Data on general (age, sex, ethnicity, and marital status) demographics, household composition, current occupational status and friend/family contact via technology such as skype/zoom/mobile were extracted. Alcohol and smoking behavior, and height/weight for the calculation of body mass index (BMI) were included. Participants were asked to report any medical history via checking against a list of comorbidities including vascular factors, cancers, neurological and mental health conditions, arthritis and respiratory disease. Loneliness was measured via the following question: “During the period of reduced social contact, have you experienced loneliness (felt isolated, with no companions)”, with the following responses; “never”, “rarely”, “sometimes”, “often”. The variable used to assess sleep was obtained from the question: “During the period of reduced social contact, have you experienced poor sleep (restless and unable to sleep)”, with the following responses; “Not ever”, “Less than once a week”, “Once or twice a week”, “Three or more times a week”. The sleep and loneliness questions were obtained from the Imperial College Sleep Quality questionnaire adapted from the Pittsburgh Sleep Quality Index (25) and Centre for Epidemiologic Studies of Depression Scale, for work-free periods (26).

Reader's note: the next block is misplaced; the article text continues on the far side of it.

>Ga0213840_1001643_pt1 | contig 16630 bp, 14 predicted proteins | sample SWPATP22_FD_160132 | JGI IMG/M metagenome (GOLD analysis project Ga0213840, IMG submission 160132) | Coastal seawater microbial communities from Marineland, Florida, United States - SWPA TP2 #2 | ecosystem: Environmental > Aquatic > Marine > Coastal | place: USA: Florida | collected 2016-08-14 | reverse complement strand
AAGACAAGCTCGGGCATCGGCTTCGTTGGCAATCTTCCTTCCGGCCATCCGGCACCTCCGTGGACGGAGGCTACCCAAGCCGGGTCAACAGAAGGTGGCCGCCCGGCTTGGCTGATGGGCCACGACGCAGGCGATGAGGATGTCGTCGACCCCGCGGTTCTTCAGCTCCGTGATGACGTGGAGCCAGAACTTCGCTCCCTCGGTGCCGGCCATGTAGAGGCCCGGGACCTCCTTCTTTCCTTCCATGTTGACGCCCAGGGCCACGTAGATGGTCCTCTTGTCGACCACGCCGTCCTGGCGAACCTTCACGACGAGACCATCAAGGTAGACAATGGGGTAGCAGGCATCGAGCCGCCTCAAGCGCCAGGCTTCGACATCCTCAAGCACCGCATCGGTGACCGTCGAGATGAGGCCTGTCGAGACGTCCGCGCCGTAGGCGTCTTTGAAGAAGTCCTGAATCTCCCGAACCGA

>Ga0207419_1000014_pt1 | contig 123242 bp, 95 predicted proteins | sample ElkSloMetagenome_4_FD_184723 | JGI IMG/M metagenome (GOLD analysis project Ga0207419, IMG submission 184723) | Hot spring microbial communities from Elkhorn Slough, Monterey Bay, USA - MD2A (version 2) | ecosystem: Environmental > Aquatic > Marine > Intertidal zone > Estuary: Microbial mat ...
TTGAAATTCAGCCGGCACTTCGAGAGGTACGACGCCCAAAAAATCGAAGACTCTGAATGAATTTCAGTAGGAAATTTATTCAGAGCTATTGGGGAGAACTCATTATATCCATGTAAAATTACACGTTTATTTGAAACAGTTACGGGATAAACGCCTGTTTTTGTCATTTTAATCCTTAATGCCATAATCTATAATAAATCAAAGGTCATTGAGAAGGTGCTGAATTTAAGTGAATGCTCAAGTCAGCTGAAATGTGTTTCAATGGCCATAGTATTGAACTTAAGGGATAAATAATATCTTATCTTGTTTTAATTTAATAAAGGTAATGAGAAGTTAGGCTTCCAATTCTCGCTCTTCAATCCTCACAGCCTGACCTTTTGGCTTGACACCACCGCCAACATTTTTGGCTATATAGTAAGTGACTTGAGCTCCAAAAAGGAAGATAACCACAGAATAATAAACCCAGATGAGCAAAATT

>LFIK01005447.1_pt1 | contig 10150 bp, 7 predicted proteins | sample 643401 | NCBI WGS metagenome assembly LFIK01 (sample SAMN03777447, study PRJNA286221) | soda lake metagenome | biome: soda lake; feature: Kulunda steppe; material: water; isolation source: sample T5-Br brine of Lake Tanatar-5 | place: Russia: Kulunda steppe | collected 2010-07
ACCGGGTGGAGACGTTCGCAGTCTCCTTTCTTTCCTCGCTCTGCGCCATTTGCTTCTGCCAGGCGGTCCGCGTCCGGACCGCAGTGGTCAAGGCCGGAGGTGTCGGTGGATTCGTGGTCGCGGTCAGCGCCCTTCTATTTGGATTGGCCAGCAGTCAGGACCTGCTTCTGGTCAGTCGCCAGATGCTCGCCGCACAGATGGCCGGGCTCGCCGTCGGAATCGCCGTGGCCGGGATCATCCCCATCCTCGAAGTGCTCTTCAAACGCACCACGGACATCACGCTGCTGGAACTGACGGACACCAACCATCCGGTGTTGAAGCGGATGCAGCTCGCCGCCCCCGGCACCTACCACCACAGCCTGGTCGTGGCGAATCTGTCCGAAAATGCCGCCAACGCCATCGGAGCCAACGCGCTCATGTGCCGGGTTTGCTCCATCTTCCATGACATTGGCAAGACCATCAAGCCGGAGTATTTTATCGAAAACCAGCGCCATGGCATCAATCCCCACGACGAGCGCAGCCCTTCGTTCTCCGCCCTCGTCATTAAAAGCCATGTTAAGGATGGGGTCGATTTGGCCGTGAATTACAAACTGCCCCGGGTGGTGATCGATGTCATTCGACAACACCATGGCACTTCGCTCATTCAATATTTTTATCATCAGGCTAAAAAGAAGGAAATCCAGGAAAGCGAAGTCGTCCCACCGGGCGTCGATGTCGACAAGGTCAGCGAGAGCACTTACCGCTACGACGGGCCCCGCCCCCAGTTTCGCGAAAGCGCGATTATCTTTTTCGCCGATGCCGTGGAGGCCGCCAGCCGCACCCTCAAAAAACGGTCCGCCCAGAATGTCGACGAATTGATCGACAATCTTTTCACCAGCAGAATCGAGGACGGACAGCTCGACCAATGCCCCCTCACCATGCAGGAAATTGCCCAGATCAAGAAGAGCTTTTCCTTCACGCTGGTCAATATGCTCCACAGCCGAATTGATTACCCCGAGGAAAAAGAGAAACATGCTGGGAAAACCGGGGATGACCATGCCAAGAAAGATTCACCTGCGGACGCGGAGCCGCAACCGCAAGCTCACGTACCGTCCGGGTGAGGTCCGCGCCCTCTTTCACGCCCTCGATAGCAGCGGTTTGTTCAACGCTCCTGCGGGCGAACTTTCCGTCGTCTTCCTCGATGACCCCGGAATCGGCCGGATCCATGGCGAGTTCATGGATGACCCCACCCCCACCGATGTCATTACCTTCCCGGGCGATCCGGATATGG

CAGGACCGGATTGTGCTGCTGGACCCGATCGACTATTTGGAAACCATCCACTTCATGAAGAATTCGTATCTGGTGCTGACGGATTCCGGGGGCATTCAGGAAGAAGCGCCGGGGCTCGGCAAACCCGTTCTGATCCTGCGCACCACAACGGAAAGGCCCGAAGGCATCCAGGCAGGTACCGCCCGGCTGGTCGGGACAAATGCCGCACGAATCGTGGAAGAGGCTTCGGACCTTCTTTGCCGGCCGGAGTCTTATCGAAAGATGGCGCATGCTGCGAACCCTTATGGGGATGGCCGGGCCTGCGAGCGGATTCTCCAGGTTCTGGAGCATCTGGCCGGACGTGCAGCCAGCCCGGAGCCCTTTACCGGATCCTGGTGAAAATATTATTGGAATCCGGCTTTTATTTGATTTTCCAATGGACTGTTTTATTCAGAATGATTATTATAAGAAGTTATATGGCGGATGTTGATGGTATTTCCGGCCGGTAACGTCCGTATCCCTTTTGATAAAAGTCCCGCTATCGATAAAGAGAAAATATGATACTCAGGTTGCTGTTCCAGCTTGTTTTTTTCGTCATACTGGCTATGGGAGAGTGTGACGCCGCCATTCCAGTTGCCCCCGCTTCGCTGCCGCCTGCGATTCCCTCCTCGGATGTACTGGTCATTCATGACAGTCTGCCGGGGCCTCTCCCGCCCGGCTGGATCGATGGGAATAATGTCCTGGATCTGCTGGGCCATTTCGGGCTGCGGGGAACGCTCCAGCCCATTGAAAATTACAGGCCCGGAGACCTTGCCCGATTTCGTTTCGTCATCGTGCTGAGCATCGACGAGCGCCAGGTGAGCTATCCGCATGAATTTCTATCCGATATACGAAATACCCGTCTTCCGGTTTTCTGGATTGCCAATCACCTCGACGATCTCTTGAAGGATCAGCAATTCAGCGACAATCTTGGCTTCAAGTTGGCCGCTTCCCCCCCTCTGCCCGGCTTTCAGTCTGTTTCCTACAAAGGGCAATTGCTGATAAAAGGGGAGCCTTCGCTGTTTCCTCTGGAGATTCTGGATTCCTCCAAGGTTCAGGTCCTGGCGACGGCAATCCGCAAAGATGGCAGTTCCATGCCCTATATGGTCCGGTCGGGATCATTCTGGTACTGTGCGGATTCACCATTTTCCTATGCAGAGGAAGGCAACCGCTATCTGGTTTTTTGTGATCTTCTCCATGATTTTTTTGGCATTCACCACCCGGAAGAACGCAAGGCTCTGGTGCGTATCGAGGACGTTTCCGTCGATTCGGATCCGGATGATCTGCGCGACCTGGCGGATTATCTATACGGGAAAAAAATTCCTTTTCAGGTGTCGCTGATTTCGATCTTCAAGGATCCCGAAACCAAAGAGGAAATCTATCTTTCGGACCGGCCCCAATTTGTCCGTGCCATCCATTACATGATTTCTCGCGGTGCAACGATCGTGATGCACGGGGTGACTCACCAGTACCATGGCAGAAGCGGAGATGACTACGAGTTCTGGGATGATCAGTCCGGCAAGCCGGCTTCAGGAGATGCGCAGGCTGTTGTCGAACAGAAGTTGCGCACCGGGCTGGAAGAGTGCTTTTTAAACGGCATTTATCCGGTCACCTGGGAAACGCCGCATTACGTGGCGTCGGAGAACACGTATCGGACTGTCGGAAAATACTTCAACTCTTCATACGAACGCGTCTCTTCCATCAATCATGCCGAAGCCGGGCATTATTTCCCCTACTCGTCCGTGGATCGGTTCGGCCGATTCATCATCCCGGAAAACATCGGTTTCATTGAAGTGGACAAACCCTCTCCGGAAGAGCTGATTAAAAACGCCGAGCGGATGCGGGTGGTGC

Depression and Anxiety (Outcome)